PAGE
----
First off, I am not a Sean Avery fan. He is well known for being a player who employs questionable tactics in order to draw penalties, he sometimes "turtles up" (covers up and refuses to fight) when another player whom he has angered challenges him and is just an all around "shit disturber", a hockey term for one who is a pesky player who doesn't possess a high skill level.
Having said that, he is a great element to have on your hockey team (look how he distracted the entire Thrashers team during the playoffs last season) and I would welcome him in an Islander uniform.
Glen Sather referred to Avery as a "detriment" to the team recently. Now, we all know the basis of arbitration: The team presents it's case as to why the player doesn't deserve more money, the player makes his points about why he should and the arbiter weighs everything and makes his decision. It's a democratic process and a good one.
However, in recent years, the horror stories emerging from the bargaining table have been numerous (the best example is Mad Mike Milbury making Tommy Salo cry after leaving the goalie in doubt of his worth as a human being). Why is it necessary for teams to publicly deride a player that they hope will perform for them the next season? Do they not see the residual acrimony will carry over and will do more harm than good?
I have had Job Performance Salary reviews before. My bosses in several different industries made their cases as to why I may not have deserved as large a raise as I was seeking in a professional manner. There were never any personal issues brought up....the review was entirely performance based. I may not have always left the table with the money I was seeking, but I also never left with with a feeling that they didn't want me on their team.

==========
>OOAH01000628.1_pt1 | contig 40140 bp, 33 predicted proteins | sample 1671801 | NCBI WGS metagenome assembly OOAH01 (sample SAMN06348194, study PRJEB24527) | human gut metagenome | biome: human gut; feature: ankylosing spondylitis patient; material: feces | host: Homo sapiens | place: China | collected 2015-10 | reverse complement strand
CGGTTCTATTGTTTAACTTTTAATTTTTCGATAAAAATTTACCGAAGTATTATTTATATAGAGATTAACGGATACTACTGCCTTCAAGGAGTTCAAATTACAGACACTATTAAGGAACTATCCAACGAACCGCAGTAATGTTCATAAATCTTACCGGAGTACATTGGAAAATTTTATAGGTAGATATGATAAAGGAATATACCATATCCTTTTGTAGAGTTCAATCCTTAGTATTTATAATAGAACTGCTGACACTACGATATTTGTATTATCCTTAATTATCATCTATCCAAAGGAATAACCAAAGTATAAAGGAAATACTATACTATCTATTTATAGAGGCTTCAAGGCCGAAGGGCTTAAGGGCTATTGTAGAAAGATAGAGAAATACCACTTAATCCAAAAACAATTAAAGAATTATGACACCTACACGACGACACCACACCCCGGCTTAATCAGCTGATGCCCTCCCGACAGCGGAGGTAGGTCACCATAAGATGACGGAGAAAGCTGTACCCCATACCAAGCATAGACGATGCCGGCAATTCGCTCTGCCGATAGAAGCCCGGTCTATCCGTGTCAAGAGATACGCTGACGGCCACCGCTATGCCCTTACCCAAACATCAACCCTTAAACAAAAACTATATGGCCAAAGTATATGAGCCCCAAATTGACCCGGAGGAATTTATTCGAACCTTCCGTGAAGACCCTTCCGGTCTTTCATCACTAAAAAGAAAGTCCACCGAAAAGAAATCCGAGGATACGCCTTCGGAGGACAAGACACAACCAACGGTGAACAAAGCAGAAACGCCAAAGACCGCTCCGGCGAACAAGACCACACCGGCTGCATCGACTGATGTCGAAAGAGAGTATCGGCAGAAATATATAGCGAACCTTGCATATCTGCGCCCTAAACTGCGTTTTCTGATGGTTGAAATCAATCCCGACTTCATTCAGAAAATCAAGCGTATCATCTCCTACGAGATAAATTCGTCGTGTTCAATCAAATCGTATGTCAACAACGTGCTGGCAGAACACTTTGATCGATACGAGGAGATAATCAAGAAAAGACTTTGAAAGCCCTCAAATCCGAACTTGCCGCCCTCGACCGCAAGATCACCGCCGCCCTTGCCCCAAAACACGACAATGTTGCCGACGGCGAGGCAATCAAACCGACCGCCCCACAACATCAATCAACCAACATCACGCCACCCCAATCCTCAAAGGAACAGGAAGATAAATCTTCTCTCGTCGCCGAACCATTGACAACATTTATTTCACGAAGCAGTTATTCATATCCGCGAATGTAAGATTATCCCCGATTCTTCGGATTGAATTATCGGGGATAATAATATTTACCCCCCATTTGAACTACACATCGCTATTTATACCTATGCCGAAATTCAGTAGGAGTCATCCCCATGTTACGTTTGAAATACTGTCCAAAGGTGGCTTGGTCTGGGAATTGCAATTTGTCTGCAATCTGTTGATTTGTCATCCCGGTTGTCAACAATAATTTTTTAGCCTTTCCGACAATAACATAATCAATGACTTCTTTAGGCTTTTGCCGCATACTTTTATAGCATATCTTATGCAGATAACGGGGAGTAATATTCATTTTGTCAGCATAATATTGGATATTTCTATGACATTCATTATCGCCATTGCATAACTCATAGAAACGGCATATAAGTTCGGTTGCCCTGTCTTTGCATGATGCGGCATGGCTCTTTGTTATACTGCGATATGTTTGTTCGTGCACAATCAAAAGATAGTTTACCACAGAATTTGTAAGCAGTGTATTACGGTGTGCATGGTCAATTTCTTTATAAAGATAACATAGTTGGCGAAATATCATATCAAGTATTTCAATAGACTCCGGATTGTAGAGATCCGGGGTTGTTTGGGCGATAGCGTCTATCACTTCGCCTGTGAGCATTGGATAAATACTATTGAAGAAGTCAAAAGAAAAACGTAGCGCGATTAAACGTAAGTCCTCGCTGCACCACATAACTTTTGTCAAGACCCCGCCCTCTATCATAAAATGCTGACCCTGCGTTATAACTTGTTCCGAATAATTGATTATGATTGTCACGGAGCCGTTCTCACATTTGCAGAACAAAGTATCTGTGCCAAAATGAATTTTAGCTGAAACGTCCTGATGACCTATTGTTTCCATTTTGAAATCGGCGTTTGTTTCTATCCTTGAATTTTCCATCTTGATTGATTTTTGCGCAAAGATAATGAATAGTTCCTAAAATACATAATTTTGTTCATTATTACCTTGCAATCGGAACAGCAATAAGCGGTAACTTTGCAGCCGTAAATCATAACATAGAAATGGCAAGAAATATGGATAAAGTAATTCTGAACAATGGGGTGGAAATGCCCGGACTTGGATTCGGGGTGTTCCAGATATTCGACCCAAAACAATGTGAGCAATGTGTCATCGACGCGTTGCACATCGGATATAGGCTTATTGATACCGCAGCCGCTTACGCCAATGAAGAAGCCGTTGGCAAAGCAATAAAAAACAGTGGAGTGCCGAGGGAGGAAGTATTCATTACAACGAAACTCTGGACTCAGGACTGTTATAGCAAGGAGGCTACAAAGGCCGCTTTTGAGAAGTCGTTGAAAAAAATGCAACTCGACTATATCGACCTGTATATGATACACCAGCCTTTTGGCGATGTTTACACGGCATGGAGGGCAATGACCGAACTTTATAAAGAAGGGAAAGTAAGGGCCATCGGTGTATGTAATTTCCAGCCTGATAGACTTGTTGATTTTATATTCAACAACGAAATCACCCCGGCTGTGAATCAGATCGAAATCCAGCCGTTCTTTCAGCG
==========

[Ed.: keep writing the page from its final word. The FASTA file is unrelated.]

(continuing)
Bottom line: Hockey players are athletes being paid high salaries to play a game. For the compensation they receive, they put their health on the line, endure long absences from their families and put up with sometimes harsh criticism in a public forum. They have long ago accepted these conditions as the price they must pay. But to not expect them to take it personally when their own GM describes them as a "detriment to the team" is unrealistic.
TV Alert: Any New York sports fan who was beyond toddler age in 1977 will thoroughly enjoy watching "The Bronx is Burning" on ESPN. The acting is first rate (Oliver Platt's take on George Steinbrenner is eerie...his ability to mimic The Boss' unique speech cadence is a marvel to listen to) and the series' ability to capture the tension that existed in the city during that calamitous summer (The Son of Sam shootings, the Blackout and the subsequent looting and violence that took place, etc.) make it well worth the investment of your time. Tuesday, 10 p.m on ESPN.